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Journey back to when Miley and Affleck ruined everything.

Journey back to when Miley and Affleck ruined everything.

Iit may take the Reconciliation Commission years to extract the truth from our recent tragedy. The bogs of history seldom provide easy passage, and here–where snarls of alliances, betrayals, ceasefires, detentes, and episodes of savage, internecine violence between armed factions of concerned parents, film buffs, TV watchdogs, comic book manchildren, mainstream feminists, offbeat feminists, Afro-feminists, evangelicals, fraternity members (or “fratties”), obese radio personalities, hardliners who decried discussion of anything other than serious topics, “like the Middle East or world hunger or something,” and the much-feared preteen twerksquads require careful untangling–the footing is even more treacherous.

But the early consensus is this: America, primed to explode by a period of divisive pop culture, was set ablaze by a brazen, depraved act of provocation.

It came on Friday, September 6th, 2013–now known simply as Miley Friday. On that day, Warner Bros. “proudly” announced that Miley Cyrus, fresh off her “convincing portrayal of an adult musician with a healthy sexual appetite” at the 2013 MTV Video Music Awards, had been selected to appear as Catwoman in the eagerly anticipated Batman vs. Superman. Actor Ben Affleck, whose casting as Batman engendered the type of vicious nerd-on-nerd attacks which were to become achingly common, was quoted as saying he “warmly welcomed” Cyrus to the cast. He added that he, “like everyone else in America,” had watched So Undercover over and over again on DVD and was thrilled to work with its ingenue. In a paragraph buried in the same press release, Warner Bros. disclosed that the character of Superman would be cut from Batman vs. Superman to allow Cyrus more screentime to “flesh out” her character.

The reaction from fans was swift and acrimonious; the reaction to the reaction from fans by other fans was even swifter and acrimoniouser.

Kip Kathy, a Wall Street broker, witnessed first-hand the financial chaos wrought by that day’s announcement–and the ensuing four-hundred-sixty-three day market slide that erased hundreds of trillions of dollars of American wealth. He escaped much of the war in what he calls the “nightmarish hellfort” of his 6-bedroom, 5-bath neo-colonial in Danbury, Connecticut. In his words:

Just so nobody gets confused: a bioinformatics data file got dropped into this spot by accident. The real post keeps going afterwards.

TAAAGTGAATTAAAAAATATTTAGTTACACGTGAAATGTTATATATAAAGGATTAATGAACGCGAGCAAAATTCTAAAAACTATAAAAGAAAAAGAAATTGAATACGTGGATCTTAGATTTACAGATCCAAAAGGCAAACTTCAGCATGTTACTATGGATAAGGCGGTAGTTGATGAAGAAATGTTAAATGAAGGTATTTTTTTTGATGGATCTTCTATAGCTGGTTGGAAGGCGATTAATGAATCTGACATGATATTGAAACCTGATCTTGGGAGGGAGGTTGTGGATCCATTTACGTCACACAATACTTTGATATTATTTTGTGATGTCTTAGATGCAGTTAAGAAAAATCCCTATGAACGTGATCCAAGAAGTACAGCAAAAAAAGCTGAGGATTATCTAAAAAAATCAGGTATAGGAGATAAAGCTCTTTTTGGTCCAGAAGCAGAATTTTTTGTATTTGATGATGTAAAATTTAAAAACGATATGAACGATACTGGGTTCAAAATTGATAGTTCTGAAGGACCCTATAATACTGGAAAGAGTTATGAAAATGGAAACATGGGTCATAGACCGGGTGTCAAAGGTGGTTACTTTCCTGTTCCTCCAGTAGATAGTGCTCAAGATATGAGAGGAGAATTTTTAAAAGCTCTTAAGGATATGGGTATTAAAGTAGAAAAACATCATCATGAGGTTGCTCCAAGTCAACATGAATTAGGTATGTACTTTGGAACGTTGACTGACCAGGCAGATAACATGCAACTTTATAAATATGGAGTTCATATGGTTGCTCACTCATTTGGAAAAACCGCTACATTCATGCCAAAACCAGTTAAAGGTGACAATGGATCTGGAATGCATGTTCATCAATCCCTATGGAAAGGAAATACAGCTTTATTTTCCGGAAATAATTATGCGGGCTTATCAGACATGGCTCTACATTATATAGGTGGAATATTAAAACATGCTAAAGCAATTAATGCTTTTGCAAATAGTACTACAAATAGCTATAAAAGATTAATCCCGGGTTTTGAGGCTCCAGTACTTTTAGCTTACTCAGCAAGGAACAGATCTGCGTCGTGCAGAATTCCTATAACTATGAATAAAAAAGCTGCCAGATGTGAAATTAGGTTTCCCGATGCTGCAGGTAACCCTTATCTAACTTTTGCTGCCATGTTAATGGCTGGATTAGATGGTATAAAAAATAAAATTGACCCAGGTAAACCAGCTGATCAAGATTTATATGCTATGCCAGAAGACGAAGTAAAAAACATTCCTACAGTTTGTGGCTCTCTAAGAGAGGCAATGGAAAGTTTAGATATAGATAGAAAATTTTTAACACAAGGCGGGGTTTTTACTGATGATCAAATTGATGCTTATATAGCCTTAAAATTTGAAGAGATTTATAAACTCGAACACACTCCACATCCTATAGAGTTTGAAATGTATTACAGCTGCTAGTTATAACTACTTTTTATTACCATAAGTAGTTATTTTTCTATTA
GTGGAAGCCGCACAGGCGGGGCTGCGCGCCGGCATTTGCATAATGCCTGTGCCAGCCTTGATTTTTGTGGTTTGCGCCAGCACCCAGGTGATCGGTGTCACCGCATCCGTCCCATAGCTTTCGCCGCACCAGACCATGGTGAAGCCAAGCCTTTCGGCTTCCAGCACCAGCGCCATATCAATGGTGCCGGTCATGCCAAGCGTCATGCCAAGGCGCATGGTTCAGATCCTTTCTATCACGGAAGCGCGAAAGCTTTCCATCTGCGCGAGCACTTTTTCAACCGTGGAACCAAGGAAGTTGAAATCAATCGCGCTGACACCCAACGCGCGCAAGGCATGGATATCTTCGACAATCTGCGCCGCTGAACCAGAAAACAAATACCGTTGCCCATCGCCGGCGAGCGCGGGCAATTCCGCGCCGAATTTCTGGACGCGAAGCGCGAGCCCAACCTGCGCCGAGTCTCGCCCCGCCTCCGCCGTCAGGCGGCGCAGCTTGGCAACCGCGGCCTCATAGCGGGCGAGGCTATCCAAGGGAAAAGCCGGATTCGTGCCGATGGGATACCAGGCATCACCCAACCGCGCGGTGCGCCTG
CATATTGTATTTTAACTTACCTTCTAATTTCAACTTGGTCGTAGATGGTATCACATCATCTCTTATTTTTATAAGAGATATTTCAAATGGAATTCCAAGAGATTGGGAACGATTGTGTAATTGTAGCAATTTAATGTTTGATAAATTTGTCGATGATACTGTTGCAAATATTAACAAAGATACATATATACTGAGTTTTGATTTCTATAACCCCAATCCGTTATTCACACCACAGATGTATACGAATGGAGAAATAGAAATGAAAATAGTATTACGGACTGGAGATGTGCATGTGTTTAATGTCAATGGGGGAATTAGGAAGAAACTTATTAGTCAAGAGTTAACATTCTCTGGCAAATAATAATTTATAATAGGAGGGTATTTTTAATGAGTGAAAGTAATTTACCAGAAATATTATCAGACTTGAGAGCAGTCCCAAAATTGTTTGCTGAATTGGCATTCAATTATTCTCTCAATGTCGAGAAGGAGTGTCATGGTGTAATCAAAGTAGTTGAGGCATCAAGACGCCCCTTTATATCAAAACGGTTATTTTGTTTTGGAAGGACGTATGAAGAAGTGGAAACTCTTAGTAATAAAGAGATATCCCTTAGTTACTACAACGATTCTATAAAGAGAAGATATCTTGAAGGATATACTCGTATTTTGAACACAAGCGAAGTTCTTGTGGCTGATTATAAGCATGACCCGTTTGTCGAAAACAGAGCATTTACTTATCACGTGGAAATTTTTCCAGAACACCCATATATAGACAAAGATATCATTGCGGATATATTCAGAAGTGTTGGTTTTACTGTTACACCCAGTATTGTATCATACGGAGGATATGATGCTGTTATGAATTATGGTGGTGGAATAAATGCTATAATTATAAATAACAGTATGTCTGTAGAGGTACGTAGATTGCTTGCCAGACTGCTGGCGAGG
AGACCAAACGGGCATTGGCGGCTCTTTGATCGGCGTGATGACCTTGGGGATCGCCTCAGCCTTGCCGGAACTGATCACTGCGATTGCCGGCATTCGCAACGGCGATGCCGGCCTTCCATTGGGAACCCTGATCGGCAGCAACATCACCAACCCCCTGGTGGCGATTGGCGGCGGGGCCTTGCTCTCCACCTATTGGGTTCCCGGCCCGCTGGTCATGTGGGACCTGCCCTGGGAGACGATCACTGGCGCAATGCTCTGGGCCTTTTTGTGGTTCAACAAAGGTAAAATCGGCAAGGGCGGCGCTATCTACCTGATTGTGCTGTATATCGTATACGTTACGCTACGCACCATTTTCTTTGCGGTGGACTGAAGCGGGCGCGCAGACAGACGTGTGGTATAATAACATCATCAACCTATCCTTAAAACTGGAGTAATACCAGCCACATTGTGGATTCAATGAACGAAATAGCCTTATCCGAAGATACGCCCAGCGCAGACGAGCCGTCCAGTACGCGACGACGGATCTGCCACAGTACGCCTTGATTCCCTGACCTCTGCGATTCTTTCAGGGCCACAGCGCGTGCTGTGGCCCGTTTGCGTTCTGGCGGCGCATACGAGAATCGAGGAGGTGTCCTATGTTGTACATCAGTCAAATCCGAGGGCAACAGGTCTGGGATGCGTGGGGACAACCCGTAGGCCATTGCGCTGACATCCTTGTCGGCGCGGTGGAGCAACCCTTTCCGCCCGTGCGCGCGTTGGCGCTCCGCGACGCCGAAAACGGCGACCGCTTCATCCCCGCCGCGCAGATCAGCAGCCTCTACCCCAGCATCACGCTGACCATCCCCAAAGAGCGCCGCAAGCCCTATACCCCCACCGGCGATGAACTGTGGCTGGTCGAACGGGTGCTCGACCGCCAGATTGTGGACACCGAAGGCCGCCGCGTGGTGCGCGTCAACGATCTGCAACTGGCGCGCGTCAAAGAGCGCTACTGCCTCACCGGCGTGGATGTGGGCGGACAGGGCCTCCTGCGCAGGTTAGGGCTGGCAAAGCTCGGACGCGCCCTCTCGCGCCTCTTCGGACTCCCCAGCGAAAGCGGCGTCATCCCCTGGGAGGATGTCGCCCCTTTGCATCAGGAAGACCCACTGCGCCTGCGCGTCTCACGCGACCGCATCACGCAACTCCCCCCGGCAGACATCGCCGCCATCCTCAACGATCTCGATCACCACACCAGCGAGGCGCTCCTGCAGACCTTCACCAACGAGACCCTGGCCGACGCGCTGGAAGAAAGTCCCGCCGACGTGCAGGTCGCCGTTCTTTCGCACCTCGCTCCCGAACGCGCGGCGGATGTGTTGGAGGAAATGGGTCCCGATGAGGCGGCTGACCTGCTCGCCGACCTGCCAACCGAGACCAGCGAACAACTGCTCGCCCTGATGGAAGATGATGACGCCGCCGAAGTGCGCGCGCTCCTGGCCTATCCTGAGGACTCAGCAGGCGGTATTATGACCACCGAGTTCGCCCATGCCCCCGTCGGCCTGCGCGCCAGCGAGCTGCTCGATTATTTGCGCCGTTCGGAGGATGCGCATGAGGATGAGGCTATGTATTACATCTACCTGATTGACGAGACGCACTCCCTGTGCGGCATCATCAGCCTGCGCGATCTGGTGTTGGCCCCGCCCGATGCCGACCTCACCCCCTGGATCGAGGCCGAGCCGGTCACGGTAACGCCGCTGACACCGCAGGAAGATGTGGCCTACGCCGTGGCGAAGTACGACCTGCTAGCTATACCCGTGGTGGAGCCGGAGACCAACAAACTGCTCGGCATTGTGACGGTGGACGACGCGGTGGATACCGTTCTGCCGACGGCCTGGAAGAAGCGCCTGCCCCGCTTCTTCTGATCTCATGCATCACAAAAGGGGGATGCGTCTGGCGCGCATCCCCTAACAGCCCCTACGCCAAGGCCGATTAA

“My first month on the trading floor was the Crash of ‘87, and I sat on the board of Lehman in 2008, so I’ve been in the trenches. I’ve got scars. But I’ve never seen anything like the drop after they announced that Affleck/Cyrus picture. People could just smell the danger coming, big stinky whiffs of it, so they took what they could and ran.

I had heard from my buddies on the board of Time Warner that they were about to announce something big. Something that they might catch a little flak for. I thought maybe they were going to cast Lady Gaga as Robin or something, but Cyrus…if I had known they were going to pick Cyrus, I would have done something. You have to believe me–I would have done something.

What? Do you think I just pranced away from all this? I lost my boat! And my other boat! I got hurt just like everybody else from this thing.”

[Mr. Kathy chokes up. He sips from a glass of twenty-two-year-old Pappi Van Winkle reserve rye and inspects the well-tailored sleeves of his Zegna suit until he regains his composure.]

“Just like everybody else.”

In the weeks and months that followed, reports of mass defriendings, spontaneous slut-shamings, and indiscriminate flame wars carried out against innocent bystanders deluged the networks. Stung by a December 28th editorial in the New York Times, in which the paper claimed that the Cyrian gambit was intended to deflect attention from Time Warner Cable’s continued refusal to pay for rights to NFL Football, Warner Bros. hatched what would prove to be a disastrously offensive public relations offensive.

In May, the world’s media flocked to San Diego’s Comic Con where Zack Snyder, director of Batman vs. Superman, would make his first public appearance since the beginning of the conflagration. An alert and combative Snyder, ensconced behind thick panes of bulletproof glass and dressed in what appeared to be the battle armor of General Zod, the villain from his own Man of Steel, offered no quarter: